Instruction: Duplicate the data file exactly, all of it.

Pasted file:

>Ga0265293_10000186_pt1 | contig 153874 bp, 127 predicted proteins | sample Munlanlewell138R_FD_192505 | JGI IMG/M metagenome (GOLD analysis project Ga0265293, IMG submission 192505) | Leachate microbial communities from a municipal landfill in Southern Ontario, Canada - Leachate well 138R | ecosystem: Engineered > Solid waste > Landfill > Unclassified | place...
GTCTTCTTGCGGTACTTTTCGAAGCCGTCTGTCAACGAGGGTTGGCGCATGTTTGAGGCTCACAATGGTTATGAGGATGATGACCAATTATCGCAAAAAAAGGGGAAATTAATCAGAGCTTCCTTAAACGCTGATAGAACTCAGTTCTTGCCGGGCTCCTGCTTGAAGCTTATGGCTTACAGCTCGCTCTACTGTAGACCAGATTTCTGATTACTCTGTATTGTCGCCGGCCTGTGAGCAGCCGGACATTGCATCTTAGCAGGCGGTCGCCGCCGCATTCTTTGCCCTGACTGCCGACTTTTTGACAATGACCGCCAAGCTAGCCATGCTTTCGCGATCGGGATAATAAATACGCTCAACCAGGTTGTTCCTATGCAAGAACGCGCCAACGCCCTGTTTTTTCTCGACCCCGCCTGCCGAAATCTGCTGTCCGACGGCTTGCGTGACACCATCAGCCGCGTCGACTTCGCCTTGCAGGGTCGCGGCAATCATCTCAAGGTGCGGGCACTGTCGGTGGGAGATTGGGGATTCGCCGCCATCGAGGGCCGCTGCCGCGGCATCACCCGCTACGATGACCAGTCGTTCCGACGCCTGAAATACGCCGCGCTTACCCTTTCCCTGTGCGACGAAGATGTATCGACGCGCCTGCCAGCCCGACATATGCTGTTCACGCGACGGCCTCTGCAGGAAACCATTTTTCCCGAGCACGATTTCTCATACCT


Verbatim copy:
>Ga0265293_10000186_pt1 | contig 153874 bp, 127 predicted proteins | sample Munlanlewell138R_FD_192505 | JGI IMG/M metagenome (GOLD analysis project Ga0265293, IMG submission 192505) | Leachate microbial communities from a municipal landfill in Southern Ontario, Canada - Leachate well 138R | ecosystem: Engineered > Solid waste > Landfill > Unclassified | place...
GTCTTCTTGCGGTACTTTTCGAAGCCGTCTGTCAACGAGGGTTGGCGCATGTTTGAGGCTCACAATGGTTATGAGGATGATGACCAATTATCGCAAAAAAAGGGGAAATTAATCAGAGCTTCCTTAAACGCTGATAGAACTCAGTTCTTGCCGGGCTCCTGCTTGAAGCTTATGGCTTACAGCTCGCTCTACTGTAGACCAGATTTCTGATTACTCTGTATTGTCGCCGGCCTGTGAGCAGCCGGACATTGCATCTTAGCAGGCGGTCGCCGCCGCATTCTTTGCCCTGACTGCCGACTTTTTGACAATGACCGCCAAGCTAGCCATGCTTTCGCGATCGGGATAATAAATACGCTCAACCAGGTTGTTCCTATGCAAGAACGCGCCAACGCCCTGTTTTTTCTCGACCCCGCCTGCCGAAATCTGCTGTCCGACGGCTTGCGTGACACCATCAGCCGCGTCGACTTCGCCTTGCAGGGTCGCGGCAATCATCTCAAGGTGCGGGCACTGTCGGTGGGAGATTGGGGATTCGCCGCCATCGAGGGCCGCTGCCGCGGCATCACCCGCTACGATGACCAGTCGTTCCGACGCCTGAAATACGCCGCGCTTACCCTTTCCCTGTGCGACGAAGATGTATCGACGCGCCTGCCAGCCCGACATATGCTGTTCACGCGACGGCCTCTGCAGGAAACCATTTTTCCCGAGCACGATTTCTCATACCT